Thursday, June 29, 2006

Connecticut Council on Environmental Quality Misses the Most Important News About the Long Island Sound Cleanup

Probably the most important action taken on Long Island Sound this year has been the Connecticut Legislature’s refusal to fund the ongoing cleanup of the Sound. Amazingly, the Connecticut Council on Environmental Quality, an agency whose job it is to keep track of such things, didn’t notice.

You remember the background: Connecticut’s representatives in Hartford decided that even though the state is mandating towns and cities to upgrade their sewage treatment plants, and even though the state promised years ago to provide grants and low interest loans to the towns and cities, they were not going to put money in the Clean Water Fund for the sewage plant upgrades. Connecticut Fund for the Environment/Save the Sound has estimated that unless the decision is reversed, it will delay the cleanup for 25 years beyond its federally-approved 2014 deadline.

The Connecticut Council on Environmental Quality, which was created in 1971 as an independent board whose job is to review environmental trends in the state and report annually to the governor, released its 2005 report yesterday and, astonishingly, it says nothing about the Legislature’s abandonment of the Sound cleanup.

On the contrary, the report paints a rosy picture of nitrogen removal. Here’s an excerpt that sums up the report’s point of view on the issue:

Connecticut’s investment in nitrogen-removal technology has been successful. The goal for 2004 was met three years ahead of schedule.

True enough, I suppose, as far as it goes. But remember, the controversy over funding the Clean Water Fund was going on as long ago as last November. You’d think the agency whose job it is to track trends would have noticed.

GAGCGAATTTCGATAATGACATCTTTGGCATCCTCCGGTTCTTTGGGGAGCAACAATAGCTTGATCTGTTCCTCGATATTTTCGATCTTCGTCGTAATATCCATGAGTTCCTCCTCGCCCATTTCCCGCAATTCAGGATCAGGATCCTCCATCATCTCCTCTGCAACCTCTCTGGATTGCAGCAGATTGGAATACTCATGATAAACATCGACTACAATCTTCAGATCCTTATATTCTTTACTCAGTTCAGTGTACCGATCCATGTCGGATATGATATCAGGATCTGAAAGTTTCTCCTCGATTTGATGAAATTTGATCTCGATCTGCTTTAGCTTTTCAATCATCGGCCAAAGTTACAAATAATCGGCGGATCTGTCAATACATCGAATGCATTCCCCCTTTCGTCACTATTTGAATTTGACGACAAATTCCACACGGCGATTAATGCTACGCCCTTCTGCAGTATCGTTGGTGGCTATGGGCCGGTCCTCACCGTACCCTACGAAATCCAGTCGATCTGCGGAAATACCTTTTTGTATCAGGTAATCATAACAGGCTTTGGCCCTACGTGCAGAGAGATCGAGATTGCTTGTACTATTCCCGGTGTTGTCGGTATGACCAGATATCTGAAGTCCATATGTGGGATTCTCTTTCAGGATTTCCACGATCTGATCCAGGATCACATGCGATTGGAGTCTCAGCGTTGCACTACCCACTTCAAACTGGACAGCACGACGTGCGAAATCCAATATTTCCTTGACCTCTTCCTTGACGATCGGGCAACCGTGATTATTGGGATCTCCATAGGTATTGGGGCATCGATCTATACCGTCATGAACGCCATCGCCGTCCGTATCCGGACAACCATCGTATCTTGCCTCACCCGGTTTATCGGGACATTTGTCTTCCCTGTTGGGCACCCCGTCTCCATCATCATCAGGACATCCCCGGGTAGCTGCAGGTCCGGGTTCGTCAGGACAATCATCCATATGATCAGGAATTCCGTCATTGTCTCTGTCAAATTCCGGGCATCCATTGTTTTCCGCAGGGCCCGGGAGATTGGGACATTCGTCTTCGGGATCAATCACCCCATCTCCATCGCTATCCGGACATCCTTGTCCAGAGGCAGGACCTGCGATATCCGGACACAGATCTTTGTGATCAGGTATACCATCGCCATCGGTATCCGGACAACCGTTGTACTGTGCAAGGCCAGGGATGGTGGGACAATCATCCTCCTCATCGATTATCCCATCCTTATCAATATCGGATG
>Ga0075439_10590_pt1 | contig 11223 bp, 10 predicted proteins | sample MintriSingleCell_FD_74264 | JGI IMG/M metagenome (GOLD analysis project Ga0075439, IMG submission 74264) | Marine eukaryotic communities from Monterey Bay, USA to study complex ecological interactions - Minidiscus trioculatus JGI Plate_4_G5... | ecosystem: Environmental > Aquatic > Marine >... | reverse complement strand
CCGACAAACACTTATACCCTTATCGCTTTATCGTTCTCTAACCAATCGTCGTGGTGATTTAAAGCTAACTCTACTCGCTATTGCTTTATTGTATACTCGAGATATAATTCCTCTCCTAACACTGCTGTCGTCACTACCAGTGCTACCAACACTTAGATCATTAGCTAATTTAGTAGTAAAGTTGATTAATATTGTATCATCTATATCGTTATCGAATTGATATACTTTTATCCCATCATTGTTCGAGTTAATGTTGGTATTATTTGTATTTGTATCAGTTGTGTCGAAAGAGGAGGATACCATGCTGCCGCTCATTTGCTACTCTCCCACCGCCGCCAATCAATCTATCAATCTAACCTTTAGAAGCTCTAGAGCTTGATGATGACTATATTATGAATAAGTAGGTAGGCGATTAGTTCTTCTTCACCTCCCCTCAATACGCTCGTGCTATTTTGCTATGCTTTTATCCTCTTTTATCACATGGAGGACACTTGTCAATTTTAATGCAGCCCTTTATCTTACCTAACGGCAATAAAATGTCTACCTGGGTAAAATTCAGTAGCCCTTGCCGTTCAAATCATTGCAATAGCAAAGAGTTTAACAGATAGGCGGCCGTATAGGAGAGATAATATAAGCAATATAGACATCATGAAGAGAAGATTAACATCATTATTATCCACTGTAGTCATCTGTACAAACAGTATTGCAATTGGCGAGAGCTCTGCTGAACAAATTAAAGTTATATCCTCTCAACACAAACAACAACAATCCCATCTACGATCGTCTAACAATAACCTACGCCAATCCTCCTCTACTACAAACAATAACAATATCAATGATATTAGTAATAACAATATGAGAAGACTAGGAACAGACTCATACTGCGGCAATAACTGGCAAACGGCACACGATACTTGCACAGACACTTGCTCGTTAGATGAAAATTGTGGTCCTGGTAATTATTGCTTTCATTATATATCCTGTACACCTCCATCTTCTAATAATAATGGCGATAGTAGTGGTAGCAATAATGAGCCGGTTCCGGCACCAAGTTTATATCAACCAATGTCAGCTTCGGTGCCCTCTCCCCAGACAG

Anonymous Anonymous said...

We noticed. We made a deliberate decision years ago to minimize reporting of "paper trends," including the appropriation of funds and the adoption of new laws. We do not ignore such developments, but we think they have the potential to distract readers from actual trends in air, water, land and health. Budgets and legislative activity tend to fluctuate, and one-year events are not as important as long-term efforts, a point we tried to emphasize in the report.

Regarding the funding of the state Clean Water Fund: We are watching this closely. I would not say the legislature made a decision to refuse funds; it was more a case of no action. The prospects for the Sound are good if funding shortfalls are made up in future years. In our report, we identify adequate funding of the state Clean Water Fund as a very important challenge for the coming year. If progress in cleaning up the Sound slows down, please be assured that we will report it, just as we did for other resources covered in the report.

Finally, thank you for writing about the Council's annual report and providing a link. This is not an attempt to get back on your good side, but a fact: When our previous Chairman (Donal O'Brien of New Canaan) retired in 2004, the Council's gift to him was a copy of your book with inscriptions from all the members.

Karl Wagener
Executive Director
Council on Environmental Quality

11:51 AM  

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